Recently the loin had an opportunity to catch up with DYoungV about his upcoming show.
THE LOIN: What’s behind the title of your upcoming show, ‘SLOW JAMS’?
DYoungV: It’s my sarcastic personality, primarily. I like finding and creating contradiction in things. A “slow jam” is a term for music that holds R&B or Soul influences. This music is soft sounding, laced with highly romantic and emotional lyrics. This type of music, despite how good it is, resembles nothing in my personality or work. I was listening to Hardcore Punk the whole time I was creating this show, which you can see it in the work. Also, when someone familiar with my personality and outlook on things hears the words ‘slow jams’ come out of my mouth, it strikes a bit of humor….
However, there is a dual meaning in this title. The pieces I am exhibiting are 19×24 inch drawings created entirely with Micron 08 pens. These pens are generally meant for creating smaller, highly-detailed works. Yes, my work is detailed, but also requires a lot of fill-ins that this pen is not generally used for. Every single pen stroke is visible, so the viewer knows it took a long time to create every individual piece. I like the repetition, time consumption, and look that works like these allow. It’s like painting your apartment with a hand brush instead of a roller–lots of time to think. And though I have a process down and an idea of what each piece will look like, the result is not immediate. It takes a while to get there, hence the title ‘SLOW JAMS’.
TL: After several years of residing and being active in San Francisco, you recently moved to East Oakland. How has the move affected your work?
DYV: After moving to East Oakland recently, I was extremely curious to see what changes would occur in my work as an artist. What I have learned through both moving to California from the East Coast and traveling throughout the world, is that each new experience results in drastic changes to the way I go about doing art. There is something about a drastic change in routine, scenery, and lifestyle that causes my art to adapt to new environments.
Although East Oakland is only a short train ride from San Francisco, it is an entirely different environment. I now live in a warehouse instead of a small apartment, the weather is warmer, I wake up in an industrial area instead of a dense, urban environment. It takes much more planning to get food and supplies, I commute instead of walk everywhere, and I spend much more time alone then I did before. The communities here are mainly working class Black and Latino families, as opposed to San Francisco’s Asian and predominantly-white, transient populations of San Francisco. The move has done a lot to change my perspective on both my life and my history in the San Francisco area.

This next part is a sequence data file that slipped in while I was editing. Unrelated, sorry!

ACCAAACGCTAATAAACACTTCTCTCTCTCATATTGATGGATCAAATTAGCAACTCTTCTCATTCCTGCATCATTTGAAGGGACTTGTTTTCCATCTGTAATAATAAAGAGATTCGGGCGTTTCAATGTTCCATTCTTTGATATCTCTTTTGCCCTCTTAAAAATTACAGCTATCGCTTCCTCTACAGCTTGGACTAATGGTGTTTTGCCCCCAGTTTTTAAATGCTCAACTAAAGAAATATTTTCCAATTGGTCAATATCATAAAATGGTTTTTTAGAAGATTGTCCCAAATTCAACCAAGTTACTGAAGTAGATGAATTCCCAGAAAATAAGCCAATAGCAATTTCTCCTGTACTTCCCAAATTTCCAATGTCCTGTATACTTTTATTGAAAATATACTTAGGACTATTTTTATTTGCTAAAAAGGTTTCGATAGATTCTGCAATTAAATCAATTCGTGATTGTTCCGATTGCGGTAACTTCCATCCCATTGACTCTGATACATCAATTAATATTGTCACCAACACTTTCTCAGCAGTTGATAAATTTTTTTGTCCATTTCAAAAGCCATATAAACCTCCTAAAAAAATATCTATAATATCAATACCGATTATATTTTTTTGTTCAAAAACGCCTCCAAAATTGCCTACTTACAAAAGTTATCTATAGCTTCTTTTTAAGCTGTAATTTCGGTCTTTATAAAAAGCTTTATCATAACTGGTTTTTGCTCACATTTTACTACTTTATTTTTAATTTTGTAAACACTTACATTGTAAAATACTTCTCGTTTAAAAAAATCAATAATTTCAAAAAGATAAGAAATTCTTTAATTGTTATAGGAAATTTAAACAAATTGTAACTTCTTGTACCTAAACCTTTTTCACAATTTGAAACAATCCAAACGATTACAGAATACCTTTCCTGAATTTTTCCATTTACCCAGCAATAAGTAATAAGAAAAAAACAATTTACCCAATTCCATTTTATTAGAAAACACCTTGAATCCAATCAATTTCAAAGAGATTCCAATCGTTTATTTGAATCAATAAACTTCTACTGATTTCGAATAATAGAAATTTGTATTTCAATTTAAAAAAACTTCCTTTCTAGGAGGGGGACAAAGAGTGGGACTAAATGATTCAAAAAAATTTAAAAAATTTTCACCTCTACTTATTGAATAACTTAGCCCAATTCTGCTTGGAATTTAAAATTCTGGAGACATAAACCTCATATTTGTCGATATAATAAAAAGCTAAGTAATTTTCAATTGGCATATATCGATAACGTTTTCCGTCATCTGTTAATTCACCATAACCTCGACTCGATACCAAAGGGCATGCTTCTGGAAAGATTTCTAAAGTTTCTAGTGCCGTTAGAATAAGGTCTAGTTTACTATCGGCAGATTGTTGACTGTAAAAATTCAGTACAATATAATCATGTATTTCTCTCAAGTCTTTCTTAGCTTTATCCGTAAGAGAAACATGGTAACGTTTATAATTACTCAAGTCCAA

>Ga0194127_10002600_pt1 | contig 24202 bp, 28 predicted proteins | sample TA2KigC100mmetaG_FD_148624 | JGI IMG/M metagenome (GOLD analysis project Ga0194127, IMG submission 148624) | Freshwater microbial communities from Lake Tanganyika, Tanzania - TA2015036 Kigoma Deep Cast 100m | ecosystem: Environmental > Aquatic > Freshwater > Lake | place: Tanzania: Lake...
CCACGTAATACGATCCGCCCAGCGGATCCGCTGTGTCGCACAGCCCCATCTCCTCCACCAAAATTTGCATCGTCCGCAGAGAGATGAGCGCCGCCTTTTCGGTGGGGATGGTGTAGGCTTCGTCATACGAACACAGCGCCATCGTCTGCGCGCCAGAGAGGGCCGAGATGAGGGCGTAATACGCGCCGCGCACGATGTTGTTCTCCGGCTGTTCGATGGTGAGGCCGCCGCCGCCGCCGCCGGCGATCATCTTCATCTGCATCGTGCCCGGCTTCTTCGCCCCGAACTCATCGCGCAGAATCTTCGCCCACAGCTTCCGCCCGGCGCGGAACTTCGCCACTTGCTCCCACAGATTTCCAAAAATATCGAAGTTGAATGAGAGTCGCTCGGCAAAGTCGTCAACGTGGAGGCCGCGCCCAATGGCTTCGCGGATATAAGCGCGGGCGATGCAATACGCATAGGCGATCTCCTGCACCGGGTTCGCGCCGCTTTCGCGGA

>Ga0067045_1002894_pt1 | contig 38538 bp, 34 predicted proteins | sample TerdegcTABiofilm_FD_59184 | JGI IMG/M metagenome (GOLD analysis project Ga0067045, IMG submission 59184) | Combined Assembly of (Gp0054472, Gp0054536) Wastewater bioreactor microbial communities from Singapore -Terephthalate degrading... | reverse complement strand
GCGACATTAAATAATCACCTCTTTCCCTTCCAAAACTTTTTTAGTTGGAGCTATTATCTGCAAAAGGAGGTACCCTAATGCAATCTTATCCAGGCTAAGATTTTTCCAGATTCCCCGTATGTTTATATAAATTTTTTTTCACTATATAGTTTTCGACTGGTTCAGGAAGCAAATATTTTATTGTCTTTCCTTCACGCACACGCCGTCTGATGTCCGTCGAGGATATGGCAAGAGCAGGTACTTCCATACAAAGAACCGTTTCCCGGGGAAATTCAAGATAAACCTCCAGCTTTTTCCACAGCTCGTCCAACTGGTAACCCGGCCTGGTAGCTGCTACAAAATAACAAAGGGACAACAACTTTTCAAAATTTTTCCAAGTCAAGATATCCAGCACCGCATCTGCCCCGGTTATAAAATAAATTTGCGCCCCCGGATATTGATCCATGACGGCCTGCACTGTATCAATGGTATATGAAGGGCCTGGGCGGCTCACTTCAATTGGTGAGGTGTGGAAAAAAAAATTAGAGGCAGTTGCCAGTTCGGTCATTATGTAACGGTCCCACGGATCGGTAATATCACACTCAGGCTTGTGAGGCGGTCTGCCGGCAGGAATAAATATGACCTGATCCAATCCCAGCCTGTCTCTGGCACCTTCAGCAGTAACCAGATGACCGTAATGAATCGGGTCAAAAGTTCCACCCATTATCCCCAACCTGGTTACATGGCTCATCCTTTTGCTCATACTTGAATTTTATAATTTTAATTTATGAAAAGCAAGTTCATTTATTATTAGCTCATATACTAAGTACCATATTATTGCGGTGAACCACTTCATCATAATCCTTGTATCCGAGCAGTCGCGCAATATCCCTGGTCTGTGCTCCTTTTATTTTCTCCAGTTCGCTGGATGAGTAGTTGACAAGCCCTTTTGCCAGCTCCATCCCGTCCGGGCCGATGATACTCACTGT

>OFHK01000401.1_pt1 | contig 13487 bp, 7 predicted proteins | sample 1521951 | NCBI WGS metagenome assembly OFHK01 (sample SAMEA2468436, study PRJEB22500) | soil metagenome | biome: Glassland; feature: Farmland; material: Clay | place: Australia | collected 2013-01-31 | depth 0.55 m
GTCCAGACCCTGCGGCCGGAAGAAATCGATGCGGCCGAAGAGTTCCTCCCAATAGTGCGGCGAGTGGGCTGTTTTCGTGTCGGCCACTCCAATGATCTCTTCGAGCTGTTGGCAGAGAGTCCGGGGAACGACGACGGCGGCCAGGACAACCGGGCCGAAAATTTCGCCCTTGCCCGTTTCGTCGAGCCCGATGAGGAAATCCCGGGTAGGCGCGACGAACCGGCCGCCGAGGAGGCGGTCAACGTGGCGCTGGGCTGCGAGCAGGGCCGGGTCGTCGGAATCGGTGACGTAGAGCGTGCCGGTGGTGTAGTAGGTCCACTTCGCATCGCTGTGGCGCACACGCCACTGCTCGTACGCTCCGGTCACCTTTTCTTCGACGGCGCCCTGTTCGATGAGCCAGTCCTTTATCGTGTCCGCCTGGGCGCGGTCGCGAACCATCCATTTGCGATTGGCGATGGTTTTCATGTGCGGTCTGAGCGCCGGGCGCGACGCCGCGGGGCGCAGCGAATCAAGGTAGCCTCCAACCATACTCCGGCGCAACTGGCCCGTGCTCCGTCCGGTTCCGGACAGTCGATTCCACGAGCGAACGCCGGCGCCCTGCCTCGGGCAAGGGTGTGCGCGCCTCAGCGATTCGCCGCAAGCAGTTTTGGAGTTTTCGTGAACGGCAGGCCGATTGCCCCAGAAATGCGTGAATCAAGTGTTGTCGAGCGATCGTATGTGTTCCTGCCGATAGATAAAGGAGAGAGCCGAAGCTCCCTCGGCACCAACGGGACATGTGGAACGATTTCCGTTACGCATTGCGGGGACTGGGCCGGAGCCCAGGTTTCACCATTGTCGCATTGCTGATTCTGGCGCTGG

Once I moved from SF, I found it easier to get ideas out that I’d conceived of earlier in the year, when I was abroad. Since my first weeks in Oakland, I have noticed changes in the scale of my work, color pallette, and nature of concepts. Having access to larger walls to work on, I spent my first few months working on large-scale, hand-painted gallery and street pieces. Those pieces are an extension of what I was working on previously in SF, but far more detailed, larger, muted in color palette, and representative of recent travels.
As refreshing as the new context is, I’m still needing to be more mobile so that I can create while not in the studio. Being mobile has helped me to go back to older styles that I had been wanting to reintegrate into my work, like doing Micron pen drawings with no references, just working off the top of my head. Since I moved out of SF, I’ve done a lot more drawing at cafes, and socializing while working. Most of the work created for this show was drawn at cafes or delis all over the Bay. I was working out of the studio so much, I bought a specialized art backpack that holds my drawing pad and supplies perfectly–almost as though it was made specifically for me!